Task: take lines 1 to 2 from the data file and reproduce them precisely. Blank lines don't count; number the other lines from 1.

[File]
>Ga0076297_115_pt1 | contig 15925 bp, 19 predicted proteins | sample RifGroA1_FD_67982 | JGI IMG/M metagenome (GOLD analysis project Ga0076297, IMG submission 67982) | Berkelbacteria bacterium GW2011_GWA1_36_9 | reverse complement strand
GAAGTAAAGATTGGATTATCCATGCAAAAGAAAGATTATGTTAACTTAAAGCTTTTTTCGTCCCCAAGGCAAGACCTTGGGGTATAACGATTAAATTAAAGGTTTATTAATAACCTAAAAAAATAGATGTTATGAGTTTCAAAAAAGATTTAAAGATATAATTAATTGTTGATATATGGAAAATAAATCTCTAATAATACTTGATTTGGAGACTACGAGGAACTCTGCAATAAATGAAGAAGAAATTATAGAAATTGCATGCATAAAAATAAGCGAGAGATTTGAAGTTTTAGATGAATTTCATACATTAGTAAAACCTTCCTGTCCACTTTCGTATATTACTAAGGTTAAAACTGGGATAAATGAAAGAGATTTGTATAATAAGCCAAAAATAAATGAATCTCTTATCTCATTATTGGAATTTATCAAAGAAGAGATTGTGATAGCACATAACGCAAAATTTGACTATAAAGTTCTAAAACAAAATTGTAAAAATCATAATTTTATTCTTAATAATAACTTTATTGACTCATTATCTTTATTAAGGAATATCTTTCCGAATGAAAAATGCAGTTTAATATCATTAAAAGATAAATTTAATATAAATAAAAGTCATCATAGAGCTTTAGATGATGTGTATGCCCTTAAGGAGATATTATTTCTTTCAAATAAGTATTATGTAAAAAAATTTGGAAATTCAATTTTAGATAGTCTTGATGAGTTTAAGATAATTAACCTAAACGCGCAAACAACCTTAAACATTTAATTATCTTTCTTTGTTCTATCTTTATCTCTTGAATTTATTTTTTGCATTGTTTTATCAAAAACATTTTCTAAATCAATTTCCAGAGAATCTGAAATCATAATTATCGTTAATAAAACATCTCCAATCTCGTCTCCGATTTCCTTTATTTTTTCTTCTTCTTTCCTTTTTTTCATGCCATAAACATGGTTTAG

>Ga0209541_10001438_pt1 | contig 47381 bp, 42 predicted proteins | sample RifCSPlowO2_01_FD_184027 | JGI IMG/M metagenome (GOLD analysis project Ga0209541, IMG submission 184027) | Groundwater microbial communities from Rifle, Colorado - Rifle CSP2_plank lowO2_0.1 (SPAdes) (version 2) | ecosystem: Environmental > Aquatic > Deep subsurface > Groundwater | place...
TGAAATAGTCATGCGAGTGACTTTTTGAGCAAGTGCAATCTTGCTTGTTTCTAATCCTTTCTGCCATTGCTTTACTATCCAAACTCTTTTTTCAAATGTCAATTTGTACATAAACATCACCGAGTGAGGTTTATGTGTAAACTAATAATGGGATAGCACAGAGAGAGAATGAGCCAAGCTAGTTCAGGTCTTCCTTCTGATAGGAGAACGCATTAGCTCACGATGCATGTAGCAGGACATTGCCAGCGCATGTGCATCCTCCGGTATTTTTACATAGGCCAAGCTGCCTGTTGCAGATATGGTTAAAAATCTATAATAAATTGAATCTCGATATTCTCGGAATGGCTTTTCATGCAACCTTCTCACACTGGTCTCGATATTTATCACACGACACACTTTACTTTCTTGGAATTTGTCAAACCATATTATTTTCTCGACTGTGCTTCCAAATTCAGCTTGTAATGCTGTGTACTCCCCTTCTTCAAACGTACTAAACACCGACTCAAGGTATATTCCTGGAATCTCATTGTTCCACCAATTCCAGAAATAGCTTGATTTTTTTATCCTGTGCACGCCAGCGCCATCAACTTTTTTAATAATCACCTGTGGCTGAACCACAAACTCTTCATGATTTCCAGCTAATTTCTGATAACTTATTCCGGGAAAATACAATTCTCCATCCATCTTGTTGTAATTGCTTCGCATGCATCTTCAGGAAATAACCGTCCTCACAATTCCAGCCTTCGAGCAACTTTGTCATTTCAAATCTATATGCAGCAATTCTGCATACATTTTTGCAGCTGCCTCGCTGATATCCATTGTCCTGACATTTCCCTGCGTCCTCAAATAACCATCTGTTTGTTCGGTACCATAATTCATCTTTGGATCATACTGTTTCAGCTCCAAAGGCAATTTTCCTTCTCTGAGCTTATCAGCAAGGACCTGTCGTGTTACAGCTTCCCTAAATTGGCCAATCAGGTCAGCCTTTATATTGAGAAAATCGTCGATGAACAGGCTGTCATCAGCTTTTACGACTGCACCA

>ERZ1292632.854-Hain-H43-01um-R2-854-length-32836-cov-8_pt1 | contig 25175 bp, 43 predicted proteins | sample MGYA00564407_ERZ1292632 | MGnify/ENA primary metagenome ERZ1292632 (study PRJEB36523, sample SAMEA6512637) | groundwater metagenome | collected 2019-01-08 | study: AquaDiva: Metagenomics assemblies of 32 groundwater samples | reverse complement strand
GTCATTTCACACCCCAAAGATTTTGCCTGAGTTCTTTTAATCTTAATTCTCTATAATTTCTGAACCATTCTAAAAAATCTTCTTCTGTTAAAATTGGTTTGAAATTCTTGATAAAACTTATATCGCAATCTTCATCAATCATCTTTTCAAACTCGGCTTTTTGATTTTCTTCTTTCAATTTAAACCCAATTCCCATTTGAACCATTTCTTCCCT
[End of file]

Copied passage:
>Ga0076297_115_pt1 | contig 15925 bp, 19 predicted proteins | sample RifGroA1_FD_67982 | JGI IMG/M metagenome (GOLD analysis project Ga0076297, IMG submission 67982) | Berkelbacteria bacterium GW2011_GWA1_36_9 | reverse complement strand
GAAGTAAAGATTGGATTATCCATGCAAAAGAAAGATTATGTTAACTTAAAGCTTTTTTCGTCCCCAAGGCAAGACCTTGGGGTATAACGATTAAATTAAAGGTTTATTAATAACCTAAAAAAATAGATGTTATGAGTTTCAAAAAAGATTTAAAGATATAATTAATTGTTGATATATGGAAAATAAATCTCTAATAATACTTGATTTGGAGACTACGAGGAACTCTGCAATAAATGAAGAAGAAATTATAGAAATTGCATGCATAAAAATAAGCGAGAGATTTGAAGTTTTAGATGAATTTCATACATTAGTAAAACCTTCCTGTCCACTTTCGTATATTACTAAGGTTAAAACTGGGATAAATGAAAGAGATTTGTATAATAAGCCAAAAATAAATGAATCTCTTATCTCATTATTGGAATTTATCAAAGAAGAGATTGTGATAGCACATAACGCAAAATTTGACTATAAAGTTCTAAAACAAAATTGTAAAAATCATAATTTTATTCTTAATAATAACTTTATTGACTCATTATCTTTATTAAGGAATATCTTTCCGAATGAAAAATGCAGTTTAATATCATTAAAAGATAAATTTAATATAAATAAAAGTCATCATAGAGCTTTAGATGATGTGTATGCCCTTAAGGAGATATTATTTCTTTCAAATAAGTATTATGTAAAAAAATTTGGAAATTCAATTTTAGATAGTCTTGATGAGTTTAAGATAATTAACCTAAACGCGCAAACAACCTTAAACATTTAATTATCTTTCTTTGTTCTATCTTTATCTCTTGAATTTATTTTTTGCATTGTTTTATCAAAAACATTTTCTAAATCAATTTCCAGAGAATCTGAAATCATAATTATCGTTAATAAAACATCTCCAATCTCGTCTCCGATTTCCTTTATTTTTTCTTCTTCTTTCCTTTTTTTCATGCCATAAACATGGTTTAG